Thursday, 30 July 2020

Guest Review: 66 On ‘66 By Matt Eastley

66 on 66 provides a unique perspective on what, 50 years on, remains the greatest occasion in English sporting history. Countless words have been written and spoken about this extraordinary match which made national heroes of the team and its manager. Yet this book eschews those men who sported the Three Lions that day and, instead, talks to dozens of other people who were present. For the first time, one book collects together the fans, the journalists, the celebrities, the musicians, the police officers, the ball boys and the officials who all witnessed that famous, wonderful match. Their stories are accompanied by newly-taken, world-class photographs making 66 on 66 the definitive record of England's World Cup glory.




Review: On Saturday, 30th July 1966, England beat West Germany by 4 goals to 2 to win the Football World Cup for the first, and only, time. Much has been written of this occasion and of the players who became national heroes on that day, whilst countless debates have raged over whether or not Geoff Hurst’s shot was over the line after bouncing off the underside of the crossbar for England’s third goal. This book, published to commemorate the 50th anniversary of the event, is a compilation of 66 interviews and photographs of people who were there.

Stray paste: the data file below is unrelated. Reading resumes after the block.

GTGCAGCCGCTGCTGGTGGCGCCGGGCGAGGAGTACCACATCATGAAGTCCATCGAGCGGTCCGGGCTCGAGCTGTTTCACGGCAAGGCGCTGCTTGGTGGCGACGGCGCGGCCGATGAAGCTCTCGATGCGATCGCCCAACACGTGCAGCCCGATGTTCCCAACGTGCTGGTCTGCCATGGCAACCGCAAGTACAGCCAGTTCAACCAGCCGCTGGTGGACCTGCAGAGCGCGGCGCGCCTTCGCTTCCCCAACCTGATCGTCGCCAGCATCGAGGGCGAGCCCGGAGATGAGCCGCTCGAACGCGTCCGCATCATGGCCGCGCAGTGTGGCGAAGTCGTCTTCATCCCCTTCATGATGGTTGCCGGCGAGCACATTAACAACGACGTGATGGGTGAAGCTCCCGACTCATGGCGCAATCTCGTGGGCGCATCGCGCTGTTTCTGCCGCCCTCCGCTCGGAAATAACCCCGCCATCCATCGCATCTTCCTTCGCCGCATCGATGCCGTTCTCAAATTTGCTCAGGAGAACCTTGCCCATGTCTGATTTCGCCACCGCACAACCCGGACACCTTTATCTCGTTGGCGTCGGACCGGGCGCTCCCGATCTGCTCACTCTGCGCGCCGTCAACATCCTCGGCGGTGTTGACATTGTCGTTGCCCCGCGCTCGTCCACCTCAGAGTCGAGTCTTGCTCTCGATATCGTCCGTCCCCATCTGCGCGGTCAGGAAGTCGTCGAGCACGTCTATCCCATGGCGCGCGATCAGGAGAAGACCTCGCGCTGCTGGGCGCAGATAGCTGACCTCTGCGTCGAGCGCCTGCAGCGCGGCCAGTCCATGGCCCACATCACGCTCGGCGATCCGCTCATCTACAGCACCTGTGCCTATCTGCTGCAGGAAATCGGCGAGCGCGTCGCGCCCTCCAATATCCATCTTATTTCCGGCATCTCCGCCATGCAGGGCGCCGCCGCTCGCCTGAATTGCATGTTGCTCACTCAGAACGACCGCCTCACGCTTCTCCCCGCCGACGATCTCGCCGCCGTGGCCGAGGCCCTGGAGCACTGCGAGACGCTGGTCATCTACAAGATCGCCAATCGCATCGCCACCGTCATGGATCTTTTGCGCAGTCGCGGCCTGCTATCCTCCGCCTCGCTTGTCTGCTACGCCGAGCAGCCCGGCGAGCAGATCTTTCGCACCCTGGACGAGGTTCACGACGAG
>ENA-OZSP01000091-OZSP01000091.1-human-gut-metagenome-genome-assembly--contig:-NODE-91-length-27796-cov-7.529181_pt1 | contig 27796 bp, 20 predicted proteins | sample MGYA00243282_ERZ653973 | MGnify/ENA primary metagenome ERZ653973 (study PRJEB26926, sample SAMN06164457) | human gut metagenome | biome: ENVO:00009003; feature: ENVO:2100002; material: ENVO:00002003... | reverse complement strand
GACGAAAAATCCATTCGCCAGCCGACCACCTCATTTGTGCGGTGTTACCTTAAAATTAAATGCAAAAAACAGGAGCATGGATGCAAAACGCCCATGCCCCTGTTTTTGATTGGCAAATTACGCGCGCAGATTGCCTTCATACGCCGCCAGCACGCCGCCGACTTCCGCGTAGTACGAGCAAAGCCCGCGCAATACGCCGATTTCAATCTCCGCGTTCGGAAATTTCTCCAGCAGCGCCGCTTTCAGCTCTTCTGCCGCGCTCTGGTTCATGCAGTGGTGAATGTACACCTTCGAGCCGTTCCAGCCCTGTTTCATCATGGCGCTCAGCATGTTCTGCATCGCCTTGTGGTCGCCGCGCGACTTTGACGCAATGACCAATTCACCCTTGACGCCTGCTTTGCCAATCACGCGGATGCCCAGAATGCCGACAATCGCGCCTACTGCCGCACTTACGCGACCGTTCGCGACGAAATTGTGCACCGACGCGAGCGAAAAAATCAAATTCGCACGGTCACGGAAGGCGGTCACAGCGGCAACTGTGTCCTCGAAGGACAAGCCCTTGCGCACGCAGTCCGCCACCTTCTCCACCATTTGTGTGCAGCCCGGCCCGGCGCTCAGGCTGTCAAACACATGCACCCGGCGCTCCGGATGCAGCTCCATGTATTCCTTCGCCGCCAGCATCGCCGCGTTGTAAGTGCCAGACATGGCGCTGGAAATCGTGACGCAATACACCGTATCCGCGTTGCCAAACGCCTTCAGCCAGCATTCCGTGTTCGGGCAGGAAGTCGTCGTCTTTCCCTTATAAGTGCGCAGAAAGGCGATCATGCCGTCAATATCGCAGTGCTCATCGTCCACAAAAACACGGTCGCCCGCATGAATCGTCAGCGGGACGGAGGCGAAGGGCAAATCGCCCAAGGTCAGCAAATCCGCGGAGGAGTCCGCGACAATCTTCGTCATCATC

None of the players who participated in the match are featured but, instead, the reminiscences are those of an eclectic mix of supporters, from both England and Germany, as well as persons essential for the staging of a major sporting event. Hence, there are Police Officers, members of the Royal Marines band that provided the half-time entertainment, ball boys, journalists, the FIFA president’s personal assistant and even one of the operators of the scoreboard (numbers were inserted by hand in those days). The interviews concentrate on how the individuals obtained their tickets, how they travelled to and from the venue, their impressions of the match and any celebrations that took place afterwards.

The result, following an introduction giving a brief outline of the group and knockout stages leading up to the final, is a collection of 66 highly individual accounts of one particular sporting occasion. I found this book to be a really interesting trip down memory lane, providing a snapshot of a bygone era. It also gave an insight into some of the different roles required to stage such an event. As expected, there were several opinions of the match itself and whether or not Geoff Hurst’s shot did cross the line. However, as in any sport, it is the referee’s decision, after consultation with the linesman, that is final.


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